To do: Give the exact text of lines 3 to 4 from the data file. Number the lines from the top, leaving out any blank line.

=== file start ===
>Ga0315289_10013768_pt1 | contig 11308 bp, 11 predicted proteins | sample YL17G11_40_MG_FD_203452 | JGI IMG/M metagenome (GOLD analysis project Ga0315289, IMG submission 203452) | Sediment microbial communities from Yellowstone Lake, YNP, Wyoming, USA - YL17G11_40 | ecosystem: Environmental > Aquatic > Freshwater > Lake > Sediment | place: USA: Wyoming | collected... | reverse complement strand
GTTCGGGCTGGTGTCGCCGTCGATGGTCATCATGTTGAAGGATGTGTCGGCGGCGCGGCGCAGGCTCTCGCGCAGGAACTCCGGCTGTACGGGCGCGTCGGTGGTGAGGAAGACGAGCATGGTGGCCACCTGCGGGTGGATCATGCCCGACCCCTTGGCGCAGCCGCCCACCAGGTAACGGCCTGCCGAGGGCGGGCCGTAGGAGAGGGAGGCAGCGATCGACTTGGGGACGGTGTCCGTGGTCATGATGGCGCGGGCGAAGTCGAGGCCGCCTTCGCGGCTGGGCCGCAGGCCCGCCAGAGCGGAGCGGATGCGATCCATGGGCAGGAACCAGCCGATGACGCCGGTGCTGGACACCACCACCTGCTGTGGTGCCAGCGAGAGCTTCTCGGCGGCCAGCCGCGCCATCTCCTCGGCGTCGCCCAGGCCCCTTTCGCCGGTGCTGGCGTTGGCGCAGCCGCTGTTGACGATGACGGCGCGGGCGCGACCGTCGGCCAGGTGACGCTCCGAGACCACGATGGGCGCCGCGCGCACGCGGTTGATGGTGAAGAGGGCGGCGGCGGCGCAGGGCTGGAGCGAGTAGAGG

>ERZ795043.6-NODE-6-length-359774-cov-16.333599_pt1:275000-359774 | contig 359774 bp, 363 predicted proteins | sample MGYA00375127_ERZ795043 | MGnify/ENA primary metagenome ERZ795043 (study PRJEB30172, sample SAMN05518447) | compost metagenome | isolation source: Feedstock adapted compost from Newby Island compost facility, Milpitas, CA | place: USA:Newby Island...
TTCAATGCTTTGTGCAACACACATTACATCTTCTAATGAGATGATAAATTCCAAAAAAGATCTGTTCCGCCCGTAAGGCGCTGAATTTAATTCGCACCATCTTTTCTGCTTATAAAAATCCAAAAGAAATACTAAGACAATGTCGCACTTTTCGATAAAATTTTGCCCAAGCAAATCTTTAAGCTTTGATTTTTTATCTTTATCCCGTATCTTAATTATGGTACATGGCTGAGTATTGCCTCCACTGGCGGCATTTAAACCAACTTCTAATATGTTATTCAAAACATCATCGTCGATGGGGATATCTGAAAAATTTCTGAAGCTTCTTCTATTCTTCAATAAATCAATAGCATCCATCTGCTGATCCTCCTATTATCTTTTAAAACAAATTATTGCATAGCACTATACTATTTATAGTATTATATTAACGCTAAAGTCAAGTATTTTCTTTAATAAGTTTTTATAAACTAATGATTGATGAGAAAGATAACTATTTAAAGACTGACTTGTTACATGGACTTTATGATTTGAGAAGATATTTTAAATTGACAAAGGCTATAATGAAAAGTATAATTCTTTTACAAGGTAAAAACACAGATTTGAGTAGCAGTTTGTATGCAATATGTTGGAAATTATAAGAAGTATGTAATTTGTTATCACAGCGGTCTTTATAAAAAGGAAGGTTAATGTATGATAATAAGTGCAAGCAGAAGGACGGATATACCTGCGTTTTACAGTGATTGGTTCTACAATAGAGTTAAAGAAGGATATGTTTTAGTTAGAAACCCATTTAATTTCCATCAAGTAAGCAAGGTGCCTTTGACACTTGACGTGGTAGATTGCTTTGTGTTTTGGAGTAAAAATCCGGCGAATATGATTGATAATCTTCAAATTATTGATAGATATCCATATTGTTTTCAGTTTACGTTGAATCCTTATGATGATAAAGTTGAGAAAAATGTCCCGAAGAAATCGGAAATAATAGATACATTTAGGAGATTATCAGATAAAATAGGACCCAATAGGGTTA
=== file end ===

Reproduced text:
>ERZ795043.6-NODE-6-length-359774-cov-16.333599_pt1:275000-359774 | contig 359774 bp, 363 predicted proteins | sample MGYA00375127_ERZ795043 | MGnify/ENA primary metagenome ERZ795043 (study PRJEB30172, sample SAMN05518447) | compost metagenome | isolation source: Feedstock adapted compost from Newby Island compost facility, Milpitas, CA | place: USA:Newby Island...
TTCAATGCTTTGTGCAACACACATTACATCTTCTAATGAGATGATAAATTCCAAAAAAGATCTGTTCCGCCCGTAAGGCGCTGAATTTAATTCGCACCATCTTTTCTGCTTATAAAAATCCAAAAGAAATACTAAGACAATGTCGCACTTTTCGATAAAATTTTGCCCAAGCAAATCTTTAAGCTTTGATTTTTTATCTTTATCCCGTATCTTAATTATGGTACATGGCTGAGTATTGCCTCCACTGGCGGCATTTAAACCAACTTCTAATATGTTATTCAAAACATCATCGTCGATGGGGATATCTGAAAAATTTCTGAAGCTTCTTCTATTCTTCAATAAATCAATAGCATCCATCTGCTGATCCTCCTATTATCTTTTAAAACAAATTATTGCATAGCACTATACTATTTATAGTATTATATTAACGCTAAAGTCAAGTATTTTCTTTAATAAGTTTTTATAAACTAATGATTGATGAGAAAGATAACTATTTAAAGACTGACTTGTTACATGGACTTTATGATTTGAGAAGATATTTTAAATTGACAAAGGCTATAATGAAAAGTATAATTCTTTTACAAGGTAAAAACACAGATTTGAGTAGCAGTTTGTATGCAATATGTTGGAAATTATAAGAAGTATGTAATTTGTTATCACAGCGGTCTTTATAAAAAGGAAGGTTAATGTATGATAATAAGTGCAAGCAGAAGGACGGATATACCTGCGTTTTACAGTGATTGGTTCTACAATAGAGTTAAAGAAGGATATGTTTTAGTTAGAAACCCATTTAATTTCCATCAAGTAAGCAAGGTGCCTTTGACACTTGACGTGGTAGATTGCTTTGTGTTTTGGAGTAAAAATCCGGCGAATATGATTGATAATCTTCAAATTATTGATAGATATCCATATTGTTTTCAGTTTACGTTGAATCCTTATGATGATAAAGTTGAGAAAAATGTCCCGAAGAAATCGGAAATAATAGATACATTTAGGAGATTATCAGATAAAATAGGACCCAATAGGGTTA